Most minorities with cancer would spend all their money on even the harshest care to stay alive, according to a study published in the journal Cancer and reported by The Associated Press.

For the study, researchers conducted 4,100 telephone surveys with newly diagnosed lung and colon cancer patients. Of the participants, about 17 percent of colon cancer patients and 31 percent of lung cancer patients were in advanced stages of the disease.

Researchers asked participants if they would risk going broke to get high-cost, aggressive life-extending treatment for as long as possible or if they would prefer less expensive treatment that wouldn’t extend their lives. What’s more, scientists didn’t give participants treatment details, say how long patients might live, or how much care would cost (aggressive cancer treatments are priced at about $100,000).

About 80 percent of African Americans said they were willing to spend everything to lengthen their lives, compared with 72 percent of Asians, 69 percent of Hispanics and 54 percent of whites. (Researchers didn’t ask participants why they’d choose to go broke to get treatment.)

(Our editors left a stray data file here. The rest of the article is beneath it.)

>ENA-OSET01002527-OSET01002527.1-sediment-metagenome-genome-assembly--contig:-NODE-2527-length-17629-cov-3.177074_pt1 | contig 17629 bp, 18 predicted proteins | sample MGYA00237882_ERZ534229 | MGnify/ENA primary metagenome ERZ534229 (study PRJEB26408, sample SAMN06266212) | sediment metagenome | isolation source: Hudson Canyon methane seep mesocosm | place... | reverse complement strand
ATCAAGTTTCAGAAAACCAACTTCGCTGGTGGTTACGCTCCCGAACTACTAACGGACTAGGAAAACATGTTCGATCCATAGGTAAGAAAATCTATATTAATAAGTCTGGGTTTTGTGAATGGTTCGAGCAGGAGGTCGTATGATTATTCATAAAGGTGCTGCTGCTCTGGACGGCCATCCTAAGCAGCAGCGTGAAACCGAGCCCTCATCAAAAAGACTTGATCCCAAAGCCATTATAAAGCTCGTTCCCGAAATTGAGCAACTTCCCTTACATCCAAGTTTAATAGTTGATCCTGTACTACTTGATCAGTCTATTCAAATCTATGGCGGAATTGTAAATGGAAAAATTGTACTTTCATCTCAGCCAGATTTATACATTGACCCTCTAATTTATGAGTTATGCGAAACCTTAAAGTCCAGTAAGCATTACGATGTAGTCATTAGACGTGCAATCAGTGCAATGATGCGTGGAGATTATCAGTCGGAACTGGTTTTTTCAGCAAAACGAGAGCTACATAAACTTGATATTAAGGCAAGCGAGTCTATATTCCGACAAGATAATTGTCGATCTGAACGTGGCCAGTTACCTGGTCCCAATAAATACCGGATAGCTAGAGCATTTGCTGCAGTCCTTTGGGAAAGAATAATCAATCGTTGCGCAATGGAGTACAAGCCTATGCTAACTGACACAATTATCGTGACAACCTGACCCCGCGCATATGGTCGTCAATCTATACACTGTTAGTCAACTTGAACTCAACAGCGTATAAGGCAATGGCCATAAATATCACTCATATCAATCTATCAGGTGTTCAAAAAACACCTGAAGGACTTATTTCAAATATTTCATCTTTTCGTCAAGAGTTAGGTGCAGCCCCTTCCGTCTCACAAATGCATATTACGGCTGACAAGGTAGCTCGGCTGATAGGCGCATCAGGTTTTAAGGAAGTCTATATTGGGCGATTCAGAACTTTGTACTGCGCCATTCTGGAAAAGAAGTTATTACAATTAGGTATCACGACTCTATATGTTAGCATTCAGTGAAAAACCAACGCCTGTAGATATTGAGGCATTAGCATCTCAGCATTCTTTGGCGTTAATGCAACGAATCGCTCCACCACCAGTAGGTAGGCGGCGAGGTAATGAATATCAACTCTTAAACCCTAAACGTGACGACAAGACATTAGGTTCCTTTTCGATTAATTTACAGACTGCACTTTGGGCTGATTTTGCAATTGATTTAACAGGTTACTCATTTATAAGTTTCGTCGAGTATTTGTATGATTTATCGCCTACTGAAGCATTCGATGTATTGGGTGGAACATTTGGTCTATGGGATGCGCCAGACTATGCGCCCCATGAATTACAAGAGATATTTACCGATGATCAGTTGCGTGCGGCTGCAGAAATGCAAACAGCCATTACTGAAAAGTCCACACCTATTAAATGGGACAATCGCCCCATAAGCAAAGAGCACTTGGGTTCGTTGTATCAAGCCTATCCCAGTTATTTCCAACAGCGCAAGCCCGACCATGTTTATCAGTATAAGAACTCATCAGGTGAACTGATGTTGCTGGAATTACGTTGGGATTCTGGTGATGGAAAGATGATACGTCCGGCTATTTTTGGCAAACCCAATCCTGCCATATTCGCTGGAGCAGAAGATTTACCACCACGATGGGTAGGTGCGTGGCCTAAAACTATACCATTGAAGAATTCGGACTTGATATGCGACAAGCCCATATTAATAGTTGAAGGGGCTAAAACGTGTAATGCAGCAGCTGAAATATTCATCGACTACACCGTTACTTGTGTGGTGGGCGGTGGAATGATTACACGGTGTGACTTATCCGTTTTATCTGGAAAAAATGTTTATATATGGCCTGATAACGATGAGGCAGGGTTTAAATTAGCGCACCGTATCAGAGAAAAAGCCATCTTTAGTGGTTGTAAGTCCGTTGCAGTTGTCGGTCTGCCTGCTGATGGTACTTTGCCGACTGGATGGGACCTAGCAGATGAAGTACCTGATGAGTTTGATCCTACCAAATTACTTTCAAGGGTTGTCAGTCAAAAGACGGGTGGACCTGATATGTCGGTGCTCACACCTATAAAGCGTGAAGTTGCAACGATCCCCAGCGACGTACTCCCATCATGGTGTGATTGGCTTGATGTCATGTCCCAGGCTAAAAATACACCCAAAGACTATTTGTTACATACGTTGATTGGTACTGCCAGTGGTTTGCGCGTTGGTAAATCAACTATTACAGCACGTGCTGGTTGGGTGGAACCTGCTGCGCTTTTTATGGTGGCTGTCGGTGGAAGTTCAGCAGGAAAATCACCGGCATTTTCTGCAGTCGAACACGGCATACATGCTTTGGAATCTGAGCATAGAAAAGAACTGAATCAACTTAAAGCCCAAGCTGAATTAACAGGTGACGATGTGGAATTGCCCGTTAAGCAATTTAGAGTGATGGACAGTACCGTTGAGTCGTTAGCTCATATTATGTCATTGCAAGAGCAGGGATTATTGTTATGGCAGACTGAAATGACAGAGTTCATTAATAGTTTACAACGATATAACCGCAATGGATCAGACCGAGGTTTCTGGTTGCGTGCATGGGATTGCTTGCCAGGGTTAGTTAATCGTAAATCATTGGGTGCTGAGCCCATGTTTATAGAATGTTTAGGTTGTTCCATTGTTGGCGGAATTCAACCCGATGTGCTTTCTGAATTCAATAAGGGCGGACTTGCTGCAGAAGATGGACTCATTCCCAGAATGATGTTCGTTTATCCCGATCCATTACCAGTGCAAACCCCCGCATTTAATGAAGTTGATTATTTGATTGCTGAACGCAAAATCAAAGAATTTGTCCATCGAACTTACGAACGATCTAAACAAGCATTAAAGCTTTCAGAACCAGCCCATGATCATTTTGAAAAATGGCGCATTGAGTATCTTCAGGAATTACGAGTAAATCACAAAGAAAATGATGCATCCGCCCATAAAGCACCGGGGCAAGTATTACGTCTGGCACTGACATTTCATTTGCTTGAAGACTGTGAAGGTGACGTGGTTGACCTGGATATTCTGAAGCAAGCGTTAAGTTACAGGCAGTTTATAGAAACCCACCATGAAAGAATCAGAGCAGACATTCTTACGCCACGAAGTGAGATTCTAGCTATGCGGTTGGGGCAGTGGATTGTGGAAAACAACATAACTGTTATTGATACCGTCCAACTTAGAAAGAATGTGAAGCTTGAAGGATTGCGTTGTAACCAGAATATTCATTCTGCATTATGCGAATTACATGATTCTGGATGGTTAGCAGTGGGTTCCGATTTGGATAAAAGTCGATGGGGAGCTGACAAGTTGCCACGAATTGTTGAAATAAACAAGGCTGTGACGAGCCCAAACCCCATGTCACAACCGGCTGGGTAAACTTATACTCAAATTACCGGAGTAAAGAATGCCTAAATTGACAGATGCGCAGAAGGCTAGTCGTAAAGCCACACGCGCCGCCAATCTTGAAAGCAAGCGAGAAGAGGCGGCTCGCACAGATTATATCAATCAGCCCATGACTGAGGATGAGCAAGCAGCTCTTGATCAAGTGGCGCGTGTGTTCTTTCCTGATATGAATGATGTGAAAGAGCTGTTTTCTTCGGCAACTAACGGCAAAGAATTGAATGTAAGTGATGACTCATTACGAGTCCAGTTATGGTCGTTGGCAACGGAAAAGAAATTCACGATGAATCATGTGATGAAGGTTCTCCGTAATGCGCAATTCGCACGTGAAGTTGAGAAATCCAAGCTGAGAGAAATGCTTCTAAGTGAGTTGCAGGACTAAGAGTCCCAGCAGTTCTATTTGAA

These racial differences existed even when researchers accounted for other factors, such as marital and financial status, age, illness severity, time left to live, distrust and faith.

Researchers thought that the distrust factor might cause a higher proportion of minorities to believe doctors would withhold treatment and that these patients might counter this by seeking out more aggressive care options.

In addition, scientists thought faith might prompt participants to seek treatments to prolong their lives (as researchers found in other studies).

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